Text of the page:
You know what I’m beginning to think? My perfect Assam does not exist outside of blends.
And there are now 2 tins and 6 samples to go before I’m allowed to get new orders in. I’ve decided which companies I think I want to shop with and what I think I’ll want to buy. I think. Maybe.
There’s a race on now. Can I finish these requirements before my new Visa/debitcard arrives or will the card get here first? Yeah, following the theft of the phone the other day a colleague told us to have our cards closed as well, because all the thief would have to do was write down the information on the card and then they could abuse it online. So I’m now not only phoneless, I’m also penniless. I’ve got money. I just can’t get to it. The boyfriend is providing me with cash for the next few days until I get a new card, but GOSH it’s irritating. And limiting!
So we’re still sticking to really good teas, because I’m still in a foul mood. I’m glad I’ve got another vanilla tea in stock though. It took me a while to really come round to it, but I have reached a point where I must have something black and vanilla flavoured in the house. It’s just a question now of finding the perfect brand as well. The Chi of Tea vanilla Nilgiri famously briefly held the spot, but since that has now been out of stock since, it seems, the dawn of time, I’ll just have to look elsewhere. I’ve got a few different ones planned for ‘auditioning’ and if all else fails, I believe I might be able to blend my way to perfection. What I really want is a vanilla black, vanilla primarily and then just a touch of coconut. Just enough coconut to add depth, but not enough to necessarily be immediately recognisable as such. As a variation, also in combination with a sort of fruit, like the strawberry zabaglione 52teas had at one point.
Damn my Whittards tins and their bloody similar looking labels! And damn me too for not looking more closely at them.
This wasn’t the one I was aiming for. I thought I was taking the English Rose just to check if I might be able to get over the fruity issue of it. It wasn’t until after I had added a heaping amount of leaves to the pot, a little extra to get rid of it quicker, that I realised the mistake. I was under the obviously wrong impression at the time that the English Rose was the last Whittard tea I had. (Not sure why I thought that, actually.)
So now I’ve spent rather more leaf on this cup than I would have had I know which tin I had actually opened.
I’ve certainly got me a strong and fortifying cup here now. Surprisingly though it’s neither astringent nor bitter. The flavouring has turned a bit less vanilla-like, but that’s okay too, because if it hadn’t at this strenght I suspect it would have been unbearably sweet.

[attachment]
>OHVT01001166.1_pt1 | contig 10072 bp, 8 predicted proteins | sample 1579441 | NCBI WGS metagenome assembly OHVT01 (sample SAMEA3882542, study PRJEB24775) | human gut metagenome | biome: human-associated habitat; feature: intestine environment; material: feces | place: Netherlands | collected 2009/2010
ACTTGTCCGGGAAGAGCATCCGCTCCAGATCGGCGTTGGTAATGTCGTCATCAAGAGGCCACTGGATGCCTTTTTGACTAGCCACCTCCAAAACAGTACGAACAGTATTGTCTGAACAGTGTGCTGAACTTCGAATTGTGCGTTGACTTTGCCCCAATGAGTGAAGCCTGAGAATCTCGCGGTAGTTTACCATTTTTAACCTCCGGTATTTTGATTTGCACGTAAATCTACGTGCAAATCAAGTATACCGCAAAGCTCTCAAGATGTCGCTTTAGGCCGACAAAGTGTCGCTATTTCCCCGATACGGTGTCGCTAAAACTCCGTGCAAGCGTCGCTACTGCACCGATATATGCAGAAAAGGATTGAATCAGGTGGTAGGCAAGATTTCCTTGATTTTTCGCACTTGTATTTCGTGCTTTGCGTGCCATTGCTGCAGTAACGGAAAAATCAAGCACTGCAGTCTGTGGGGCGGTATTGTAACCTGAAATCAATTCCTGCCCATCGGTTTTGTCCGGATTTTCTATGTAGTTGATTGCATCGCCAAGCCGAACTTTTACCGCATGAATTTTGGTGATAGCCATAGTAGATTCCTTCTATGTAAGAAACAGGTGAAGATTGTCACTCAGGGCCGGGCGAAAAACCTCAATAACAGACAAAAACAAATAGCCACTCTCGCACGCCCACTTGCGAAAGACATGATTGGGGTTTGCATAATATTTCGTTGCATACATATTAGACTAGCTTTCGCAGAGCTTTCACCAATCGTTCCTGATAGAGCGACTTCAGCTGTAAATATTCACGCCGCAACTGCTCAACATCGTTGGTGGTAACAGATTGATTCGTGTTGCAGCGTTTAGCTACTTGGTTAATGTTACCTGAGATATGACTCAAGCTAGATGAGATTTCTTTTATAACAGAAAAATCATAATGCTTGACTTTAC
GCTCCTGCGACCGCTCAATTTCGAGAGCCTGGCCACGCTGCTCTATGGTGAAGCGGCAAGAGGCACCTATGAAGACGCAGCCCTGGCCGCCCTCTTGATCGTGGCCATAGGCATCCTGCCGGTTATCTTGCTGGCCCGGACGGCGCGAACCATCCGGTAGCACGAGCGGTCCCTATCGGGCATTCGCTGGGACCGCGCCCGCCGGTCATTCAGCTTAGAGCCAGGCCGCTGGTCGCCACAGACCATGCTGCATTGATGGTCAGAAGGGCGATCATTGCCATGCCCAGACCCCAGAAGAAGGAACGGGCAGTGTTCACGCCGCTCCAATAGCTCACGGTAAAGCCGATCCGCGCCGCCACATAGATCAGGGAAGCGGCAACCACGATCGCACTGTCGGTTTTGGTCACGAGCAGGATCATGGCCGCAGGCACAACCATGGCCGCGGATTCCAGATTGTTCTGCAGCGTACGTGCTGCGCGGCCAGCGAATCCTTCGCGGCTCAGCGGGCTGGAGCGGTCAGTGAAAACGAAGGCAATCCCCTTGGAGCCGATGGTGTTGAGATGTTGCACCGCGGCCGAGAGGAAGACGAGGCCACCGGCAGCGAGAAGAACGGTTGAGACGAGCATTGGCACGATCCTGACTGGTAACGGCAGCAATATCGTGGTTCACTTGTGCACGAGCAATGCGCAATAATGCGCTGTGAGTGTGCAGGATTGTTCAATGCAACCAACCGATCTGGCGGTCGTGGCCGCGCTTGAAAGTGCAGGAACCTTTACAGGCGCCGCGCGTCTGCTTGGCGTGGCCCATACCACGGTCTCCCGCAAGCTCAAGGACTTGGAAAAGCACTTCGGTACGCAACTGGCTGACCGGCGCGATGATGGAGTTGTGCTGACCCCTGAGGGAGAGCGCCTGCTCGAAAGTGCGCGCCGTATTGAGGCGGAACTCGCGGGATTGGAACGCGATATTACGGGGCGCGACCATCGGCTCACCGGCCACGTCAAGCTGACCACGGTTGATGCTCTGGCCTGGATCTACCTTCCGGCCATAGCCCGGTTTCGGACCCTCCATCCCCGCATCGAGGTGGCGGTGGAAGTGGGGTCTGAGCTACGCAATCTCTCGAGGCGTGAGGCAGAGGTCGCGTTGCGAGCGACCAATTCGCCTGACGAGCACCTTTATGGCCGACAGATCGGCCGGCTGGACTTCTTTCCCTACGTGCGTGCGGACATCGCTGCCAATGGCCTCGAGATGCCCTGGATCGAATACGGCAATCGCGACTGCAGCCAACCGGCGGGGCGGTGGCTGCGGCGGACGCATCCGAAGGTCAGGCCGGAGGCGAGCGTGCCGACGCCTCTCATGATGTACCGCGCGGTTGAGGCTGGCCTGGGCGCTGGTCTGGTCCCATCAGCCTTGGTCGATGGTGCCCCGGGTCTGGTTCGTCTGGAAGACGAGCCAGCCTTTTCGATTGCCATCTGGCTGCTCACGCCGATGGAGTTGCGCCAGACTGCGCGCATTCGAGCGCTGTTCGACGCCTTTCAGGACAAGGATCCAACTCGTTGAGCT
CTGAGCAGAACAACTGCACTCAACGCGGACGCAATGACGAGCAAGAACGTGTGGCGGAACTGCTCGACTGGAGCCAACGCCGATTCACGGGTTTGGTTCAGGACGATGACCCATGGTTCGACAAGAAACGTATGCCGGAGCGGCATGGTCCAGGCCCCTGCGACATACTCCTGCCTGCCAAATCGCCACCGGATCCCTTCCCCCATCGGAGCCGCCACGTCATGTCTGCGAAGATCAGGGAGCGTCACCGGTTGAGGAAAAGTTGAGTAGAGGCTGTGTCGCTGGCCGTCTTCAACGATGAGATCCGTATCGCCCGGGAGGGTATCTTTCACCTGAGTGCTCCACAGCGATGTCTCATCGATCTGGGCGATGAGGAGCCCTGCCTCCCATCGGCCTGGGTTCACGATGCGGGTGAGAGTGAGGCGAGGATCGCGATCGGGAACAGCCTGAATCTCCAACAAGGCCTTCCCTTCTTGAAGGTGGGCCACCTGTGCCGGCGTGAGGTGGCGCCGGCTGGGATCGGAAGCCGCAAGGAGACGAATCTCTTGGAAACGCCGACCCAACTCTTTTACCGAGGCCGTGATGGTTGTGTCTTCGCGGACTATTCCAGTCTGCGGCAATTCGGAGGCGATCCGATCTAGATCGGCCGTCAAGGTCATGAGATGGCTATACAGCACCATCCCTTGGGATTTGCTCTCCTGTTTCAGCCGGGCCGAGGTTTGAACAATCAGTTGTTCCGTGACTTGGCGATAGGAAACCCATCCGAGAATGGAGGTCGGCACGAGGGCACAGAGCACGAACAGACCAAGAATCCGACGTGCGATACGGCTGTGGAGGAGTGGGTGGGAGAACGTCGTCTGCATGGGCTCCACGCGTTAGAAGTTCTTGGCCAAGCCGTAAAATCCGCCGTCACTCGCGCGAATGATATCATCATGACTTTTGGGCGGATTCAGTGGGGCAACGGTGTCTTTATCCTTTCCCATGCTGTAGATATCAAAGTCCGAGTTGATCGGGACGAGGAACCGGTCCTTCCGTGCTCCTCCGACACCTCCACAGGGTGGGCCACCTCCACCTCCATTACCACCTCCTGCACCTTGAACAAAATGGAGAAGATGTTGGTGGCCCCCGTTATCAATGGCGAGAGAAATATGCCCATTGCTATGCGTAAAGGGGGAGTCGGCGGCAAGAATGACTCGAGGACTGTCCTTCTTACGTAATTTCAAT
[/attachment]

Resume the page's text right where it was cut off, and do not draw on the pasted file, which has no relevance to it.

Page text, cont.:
(Also in the ongoing saga of the missing Kusmi package, Kusmi has now also tried to put in a search request for it. And this made Post Danmark send me a form to sign stating that I hadn’t received the package. Now why would they do that now when Kusmi put in a search request but not when I did? I’m currently under the impression that Post Danmark isn’t really taking search requests for missing packages from the recipient all that seriously…)
Back at last from my holiday! I’m not even going to contemplate attempting to catch up with 10ish days worth of posts, so I’m just going to jump back into the dashboard from this post forward. If anybody posted anything that you would like me to see while I was away, please drop me a comment.
One of three teas I bought while in England. In York I was taken to a Whittard of Chelsea shop and they had this 3 for 2 deal, so I picked some. I hadn’t planned for anything in advance, I was just taken there and uh… left more or less to my own devices for a few minutes, sorta.
I’m not sure how the brand sits on the quality scale, but I think it should be something above supermarket brands. (Lipton, Pickwick… I’m looking at you!) Not sure if we’re as high up as, say, Kusmi and such. But okay. It’s loose. They have a real shop as opposed to a supermarket shelf. That’s good for something
The tea itself has bits of vanilla pods in it and it does smell like vanilla. It’s not an overwhelming aroma, more like an added sweetness that definitely isn’t sugar. If I didn’t know it was vanilla, I can’t say for certain that I would be able to identify it as such, but then again, I don’t go around sniffing a lot of vanilla, so I’m afraid my idea of ‘vanilla aroma’ is a bit out of proportions with reality. Real vanilla aroma is not, after all, as strong as in vanilla essence…
So, yes. It smells like vanilla, and it tastes like it too. It actually has a surprisingly nice flavour of vanilla. Not too much but not too little. It’s easily identifiable with the aroma, so if you can recognise that as vanilla, then you’re good to go. (This is beginning to sound a little backwards and complicated, isn’t it?)
I’m not sure though if it lives up to the vanilla tea standards of for example JacquelineM, though. You seem to be the resident expert on how this particular flavour is best done, but until someone shows me otherwise, this is good enough for me. Good enough, anyway, that when I run out of this one, I’ll give Kusmi’s vanilla black a go. I’ve been eyeing that one for a while and wondering if I might like that, since I like their caramel so much.
Or a combination perhaps. I seem to recall having successfully tried something like that before. We shall see, we shall see…
But anyway, back to the tea at hand. The base blend is Ceylon and Keemun, which at first taste seemed to be a bit heavy for the flavour, but after I’d got a little further down in the cup I decided that it wasn’t really. Had the base been more delicate, I think the vanilla would either have completely overpowered it, or the whole thing would have flown away in a flavourless gust of wind.
I liked this. I can see myself getting very fond of it, actually.